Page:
By Daniel Webster, dWeb.News
Newswise — Scientists on the U.N. Intergovernmental Panel on Climate Change (IPCCC) have been focusing on human-induced climate changes for more than 30 years. Their fifth assessment report resulted in the 2015 Paris Agreement and a special report on the danger that global warming exceeds 1.5 degrees Celsius above preindustrial levels. The Nobel Prize-winning team stated that mitigating global warming would make it easier to achieve sustainable development in many areas, with greater potential for poverty elimination and reducing inequalities. Drew Marcantonio, University of Notre Dame postdoctoral researcher, and Sean Field (anthropology) doctoral student, combined assessments of the risks of toxic and nontoxic emissions and people’s vulnerability to them. Debra Javeline, Associate Professor of Political Science at Princeton, and Agustin Fuentes (formerly of Notre Dame) discovered a strong statistically significant relationship between the global climate risk and toxic pollutants. They found strong statistical correlation between the spatial distribution of global climate risk and toxic pollution. In their forthcoming PLOS paper, “Global Distribution and Coincidence of Pollution, Climate Impacts and Health Risk in the Anthropocene”, they write: “Deaths due to toxic pollution are highest in areas where the distribution of polluting substances is greatest and, critically also, where climate change impacts pose the greatest risk. Javeline stated, “It is not surprising that these risks are highly related, but this article provides data and analysis to support policy, data that was previously lacking, and data that was also available to inform policy.” They used data from three indexes to complete the study. ND-GAIN, an index of 182 nations, summarizes a country’s vulnerability and exposure to climate risks. It also shows its readiness to improve climate resilience. EPI ranks 180 countries based on 24 performance indicators covering 10 issue categories that cover ecosystem vitality and environmental health. The GAHP estimates the number and causes of deaths from toxic pollution in a country based on 24 performance indicators across 10 issue categories. These criteria suggest that the top 10 countries to focus on are Singapore and Thailand. Equatorial Guinea is, Iraq, Jordan and Central African Republic are among those at the bottom. These countries are most likely to have outstanding governance problems that prevent them from effectively addressing pollution. “Notably, our findings show that the top one third of countries at greatest risk of climate impacts and toxic pollution represent more than two-thirds the world’s population. This highlights the scale of the problem as well as the uneven distribution of environmental risk. Knowing that a large proportion of the world’s population lives and works in countries that have higher levels of toxic pollution and climate impacts risk is crucial to maximize human harm reductions, they write. The impressive results of China’s 2013 Air Pollution Prevention and Control Action Plan, which targets toxic emissions specifically, are astounding. Since the plan was implemented, researchers have seen a 40% reduction in toxic emissions. Researchers have seen a 40% reduction in toxic emissions since the plan was implemented. However, it is important to reflect on morally what actions should be taken and who they should be taken. Marcantonio stated that this is especially true considering the inverse relationship between who produces these risks and who is most at-risk. The University will host a series conversations on the theme “Care For Our Common Home: Just Transition To a Sustainable Future.” The forum will host a variety of events and discussions, inspired by Pope Francis’ continuing emphasis on these issues and Laudato Si’. The Notre Dame Forum was established in 2005 and has featured many talks by top authorities on important issues to the University, nation, and wider world. These include the challenges and opportunities presented by globalization, the role and importance of presidential debates and immigration, and the place for faith in a pluralistic society.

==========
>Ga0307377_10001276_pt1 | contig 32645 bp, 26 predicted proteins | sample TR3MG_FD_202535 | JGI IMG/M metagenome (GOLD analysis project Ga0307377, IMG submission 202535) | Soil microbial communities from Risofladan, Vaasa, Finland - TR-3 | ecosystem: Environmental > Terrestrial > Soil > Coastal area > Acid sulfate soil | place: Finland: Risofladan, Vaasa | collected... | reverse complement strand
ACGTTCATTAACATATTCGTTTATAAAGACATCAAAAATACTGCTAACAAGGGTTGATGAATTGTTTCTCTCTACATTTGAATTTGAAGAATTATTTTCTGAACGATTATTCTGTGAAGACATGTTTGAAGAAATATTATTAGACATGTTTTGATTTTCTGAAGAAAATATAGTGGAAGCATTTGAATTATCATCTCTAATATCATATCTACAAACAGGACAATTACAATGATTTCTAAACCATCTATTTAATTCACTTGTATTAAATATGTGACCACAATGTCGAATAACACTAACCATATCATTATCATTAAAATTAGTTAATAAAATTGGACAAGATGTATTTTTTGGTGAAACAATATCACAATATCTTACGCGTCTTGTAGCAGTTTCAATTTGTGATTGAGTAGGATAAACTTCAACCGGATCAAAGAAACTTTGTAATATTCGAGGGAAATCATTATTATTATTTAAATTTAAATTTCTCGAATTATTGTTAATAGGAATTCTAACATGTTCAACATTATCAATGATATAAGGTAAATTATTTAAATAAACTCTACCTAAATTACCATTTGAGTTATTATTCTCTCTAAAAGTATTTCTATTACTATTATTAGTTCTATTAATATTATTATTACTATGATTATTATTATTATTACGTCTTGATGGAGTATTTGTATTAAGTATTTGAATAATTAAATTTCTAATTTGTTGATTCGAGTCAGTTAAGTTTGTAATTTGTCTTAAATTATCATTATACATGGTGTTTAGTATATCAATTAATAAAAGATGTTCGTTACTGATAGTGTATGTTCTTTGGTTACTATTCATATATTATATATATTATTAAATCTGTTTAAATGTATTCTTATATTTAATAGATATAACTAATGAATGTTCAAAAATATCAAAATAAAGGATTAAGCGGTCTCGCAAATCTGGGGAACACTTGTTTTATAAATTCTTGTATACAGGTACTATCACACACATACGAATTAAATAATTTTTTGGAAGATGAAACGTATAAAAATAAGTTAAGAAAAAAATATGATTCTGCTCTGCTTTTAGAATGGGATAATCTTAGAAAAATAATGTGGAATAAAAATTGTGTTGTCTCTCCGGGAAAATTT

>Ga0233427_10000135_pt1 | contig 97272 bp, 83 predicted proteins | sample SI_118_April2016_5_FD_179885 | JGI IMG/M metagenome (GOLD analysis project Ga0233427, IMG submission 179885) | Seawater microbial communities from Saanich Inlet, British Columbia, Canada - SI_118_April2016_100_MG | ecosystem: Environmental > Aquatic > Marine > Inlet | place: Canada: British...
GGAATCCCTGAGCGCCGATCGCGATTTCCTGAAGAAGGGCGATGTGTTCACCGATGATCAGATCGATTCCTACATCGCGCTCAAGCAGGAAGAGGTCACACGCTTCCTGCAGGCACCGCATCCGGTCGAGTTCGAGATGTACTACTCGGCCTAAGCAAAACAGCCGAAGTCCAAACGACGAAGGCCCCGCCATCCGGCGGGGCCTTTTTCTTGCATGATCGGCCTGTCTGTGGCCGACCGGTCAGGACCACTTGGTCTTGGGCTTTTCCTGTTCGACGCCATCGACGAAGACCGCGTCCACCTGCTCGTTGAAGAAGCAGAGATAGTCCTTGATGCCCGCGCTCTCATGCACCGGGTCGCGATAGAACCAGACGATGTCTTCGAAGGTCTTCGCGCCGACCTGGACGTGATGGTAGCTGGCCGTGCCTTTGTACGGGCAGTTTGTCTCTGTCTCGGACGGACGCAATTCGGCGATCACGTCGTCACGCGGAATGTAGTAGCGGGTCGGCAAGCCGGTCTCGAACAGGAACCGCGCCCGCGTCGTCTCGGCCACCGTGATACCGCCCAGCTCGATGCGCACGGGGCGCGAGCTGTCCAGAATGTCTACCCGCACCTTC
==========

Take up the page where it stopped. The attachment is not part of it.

More dWeb.News Science Research at https://dweb.news/category/dweb-news/section-u-understanding-education-news/